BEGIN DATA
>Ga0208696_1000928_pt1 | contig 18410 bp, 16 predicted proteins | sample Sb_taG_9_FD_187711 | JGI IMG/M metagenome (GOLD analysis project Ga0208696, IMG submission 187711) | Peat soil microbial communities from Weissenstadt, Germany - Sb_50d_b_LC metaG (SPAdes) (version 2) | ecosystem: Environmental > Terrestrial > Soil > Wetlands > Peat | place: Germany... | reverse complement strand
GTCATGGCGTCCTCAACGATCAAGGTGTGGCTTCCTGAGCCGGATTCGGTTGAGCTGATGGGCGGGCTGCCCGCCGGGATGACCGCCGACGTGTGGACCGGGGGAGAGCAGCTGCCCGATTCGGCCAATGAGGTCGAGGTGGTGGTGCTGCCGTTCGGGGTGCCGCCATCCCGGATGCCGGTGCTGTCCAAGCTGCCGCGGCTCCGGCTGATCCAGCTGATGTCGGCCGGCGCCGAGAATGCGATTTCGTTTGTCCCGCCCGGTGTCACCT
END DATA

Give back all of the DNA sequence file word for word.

>Ga0208696_1000928_pt1 | contig 18410 bp, 16 predicted proteins | sample Sb_taG_9_FD_187711 | JGI IMG/M metagenome (GOLD analysis project Ga0208696, IMG submission 187711) | Peat soil microbial communities from Weissenstadt, Germany - Sb_50d_b_LC metaG (SPAdes) (version 2) | ecosystem: Environmental > Terrestrial > Soil > Wetlands > Peat | place: Germany... | reverse complement strand
GTCATGGCGTCCTCAACGATCAAGGTGTGGCTTCCTGAGCCGGATTCGGTTGAGCTGATGGGCGGGCTGCCCGCCGGGATGACCGCCGACGTGTGGACCGGGGGAGAGCAGCTGCCCGATTCGGCCAATGAGGTCGAGGTGGTGGTGCTGCCGTTCGGGGTGCCGCCATCCCGGATGCCGGTGCTGTCCAAGCTGCCGCGGCTCCGGCTGATCCAGCTGATGTCGGCCGGCGCCGAGAATGCGATTTCGTTTGTCCCGCCCGGTGTCACCT